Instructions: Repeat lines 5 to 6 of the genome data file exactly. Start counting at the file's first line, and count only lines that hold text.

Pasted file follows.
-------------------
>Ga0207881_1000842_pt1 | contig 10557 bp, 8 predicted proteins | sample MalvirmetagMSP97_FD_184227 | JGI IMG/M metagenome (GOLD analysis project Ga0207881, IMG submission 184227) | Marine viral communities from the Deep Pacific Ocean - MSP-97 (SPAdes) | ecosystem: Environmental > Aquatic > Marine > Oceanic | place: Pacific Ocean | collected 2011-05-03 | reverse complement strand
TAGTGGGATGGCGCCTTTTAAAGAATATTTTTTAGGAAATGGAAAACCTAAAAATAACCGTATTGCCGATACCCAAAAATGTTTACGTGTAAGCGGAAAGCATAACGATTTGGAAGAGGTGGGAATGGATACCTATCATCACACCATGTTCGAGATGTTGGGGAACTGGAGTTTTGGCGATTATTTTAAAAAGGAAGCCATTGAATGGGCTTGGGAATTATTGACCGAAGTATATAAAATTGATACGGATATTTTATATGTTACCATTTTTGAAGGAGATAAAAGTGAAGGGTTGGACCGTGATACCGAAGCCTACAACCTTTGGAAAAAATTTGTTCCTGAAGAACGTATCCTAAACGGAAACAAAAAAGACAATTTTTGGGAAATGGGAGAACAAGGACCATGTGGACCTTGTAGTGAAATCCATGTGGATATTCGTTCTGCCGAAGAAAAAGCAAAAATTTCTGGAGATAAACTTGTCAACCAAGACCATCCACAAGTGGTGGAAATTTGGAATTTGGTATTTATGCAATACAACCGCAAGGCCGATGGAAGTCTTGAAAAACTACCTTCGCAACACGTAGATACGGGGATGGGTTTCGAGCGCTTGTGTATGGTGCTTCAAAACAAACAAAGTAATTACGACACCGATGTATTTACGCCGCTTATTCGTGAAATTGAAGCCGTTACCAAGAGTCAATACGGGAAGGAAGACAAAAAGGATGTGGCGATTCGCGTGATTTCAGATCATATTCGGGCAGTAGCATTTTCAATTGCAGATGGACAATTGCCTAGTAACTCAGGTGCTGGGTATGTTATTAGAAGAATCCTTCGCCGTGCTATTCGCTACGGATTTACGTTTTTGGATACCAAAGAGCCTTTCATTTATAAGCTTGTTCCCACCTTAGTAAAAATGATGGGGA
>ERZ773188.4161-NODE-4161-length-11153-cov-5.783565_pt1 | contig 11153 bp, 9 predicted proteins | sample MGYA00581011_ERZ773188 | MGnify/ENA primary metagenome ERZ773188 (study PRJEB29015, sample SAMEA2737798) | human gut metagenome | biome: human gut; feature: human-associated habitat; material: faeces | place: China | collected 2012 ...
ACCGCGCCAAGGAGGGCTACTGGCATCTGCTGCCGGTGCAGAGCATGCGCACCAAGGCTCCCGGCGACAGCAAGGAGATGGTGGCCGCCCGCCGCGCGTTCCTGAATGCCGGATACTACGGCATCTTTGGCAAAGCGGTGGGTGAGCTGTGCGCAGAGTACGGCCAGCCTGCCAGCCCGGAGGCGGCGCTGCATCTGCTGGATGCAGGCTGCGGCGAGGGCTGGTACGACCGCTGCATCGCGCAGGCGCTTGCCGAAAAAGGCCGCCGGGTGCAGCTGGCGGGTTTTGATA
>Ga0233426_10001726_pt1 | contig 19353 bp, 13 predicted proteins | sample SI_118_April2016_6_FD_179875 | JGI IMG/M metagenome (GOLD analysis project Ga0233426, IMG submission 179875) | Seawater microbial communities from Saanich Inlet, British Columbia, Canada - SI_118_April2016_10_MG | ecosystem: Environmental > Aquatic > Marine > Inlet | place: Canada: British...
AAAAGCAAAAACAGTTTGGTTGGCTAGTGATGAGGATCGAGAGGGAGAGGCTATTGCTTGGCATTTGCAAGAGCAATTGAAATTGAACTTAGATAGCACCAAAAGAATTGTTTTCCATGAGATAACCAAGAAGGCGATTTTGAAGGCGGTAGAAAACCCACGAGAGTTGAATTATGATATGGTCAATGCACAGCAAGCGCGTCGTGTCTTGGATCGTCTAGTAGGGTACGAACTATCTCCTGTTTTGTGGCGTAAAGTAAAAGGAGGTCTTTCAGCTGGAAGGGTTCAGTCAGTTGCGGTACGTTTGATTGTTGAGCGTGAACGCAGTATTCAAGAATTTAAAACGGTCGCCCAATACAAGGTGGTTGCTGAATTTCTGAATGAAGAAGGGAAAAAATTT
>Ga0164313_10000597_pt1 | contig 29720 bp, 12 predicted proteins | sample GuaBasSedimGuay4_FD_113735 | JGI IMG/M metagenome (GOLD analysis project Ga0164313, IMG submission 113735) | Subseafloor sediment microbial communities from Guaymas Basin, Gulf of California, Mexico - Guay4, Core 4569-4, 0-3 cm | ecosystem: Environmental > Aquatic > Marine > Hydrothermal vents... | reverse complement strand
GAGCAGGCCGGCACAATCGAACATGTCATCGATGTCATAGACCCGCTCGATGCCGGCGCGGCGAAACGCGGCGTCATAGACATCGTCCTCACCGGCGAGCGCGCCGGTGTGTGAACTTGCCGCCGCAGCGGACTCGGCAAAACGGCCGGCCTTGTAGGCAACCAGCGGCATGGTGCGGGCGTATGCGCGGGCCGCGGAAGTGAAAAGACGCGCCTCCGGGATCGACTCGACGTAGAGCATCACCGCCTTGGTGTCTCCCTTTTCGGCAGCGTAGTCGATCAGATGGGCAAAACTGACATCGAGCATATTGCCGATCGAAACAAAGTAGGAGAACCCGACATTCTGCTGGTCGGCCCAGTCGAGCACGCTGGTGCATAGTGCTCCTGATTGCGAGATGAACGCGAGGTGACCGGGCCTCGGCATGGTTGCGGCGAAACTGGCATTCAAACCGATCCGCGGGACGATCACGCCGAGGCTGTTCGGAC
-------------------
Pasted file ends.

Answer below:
>Ga0233426_10001726_pt1 | contig 19353 bp, 13 predicted proteins | sample SI_118_April2016_6_FD_179875 | JGI IMG/M metagenome (GOLD analysis project Ga0233426, IMG submission 179875) | Seawater microbial communities from Saanich Inlet, British Columbia, Canada - SI_118_April2016_10_MG | ecosystem: Environmental > Aquatic > Marine > Inlet | place: Canada: British...
AAAAGCAAAAACAGTTTGGTTGGCTAGTGATGAGGATCGAGAGGGAGAGGCTATTGCTTGGCATTTGCAAGAGCAATTGAAATTGAACTTAGATAGCACCAAAAGAATTGTTTTCCATGAGATAACCAAGAAGGCGATTTTGAAGGCGGTAGAAAACCCACGAGAGTTGAATTATGATATGGTCAATGCACAGCAAGCGCGTCGTGTCTTGGATCGTCTAGTAGGGTACGAACTATCTCCTGTTTTGTGGCGTAAAGTAAAAGGAGGTCTTTCAGCTGGAAGGGTTCAGTCAGTTGCGGTACGTTTGATTGTTGAGCGTGAACGCAGTATTCAAGAATTTAAAACGGTCGCCCAATACAAGGTGGTTGCTGAATTTCTGAATGAAGAAGGGAAAAAATTT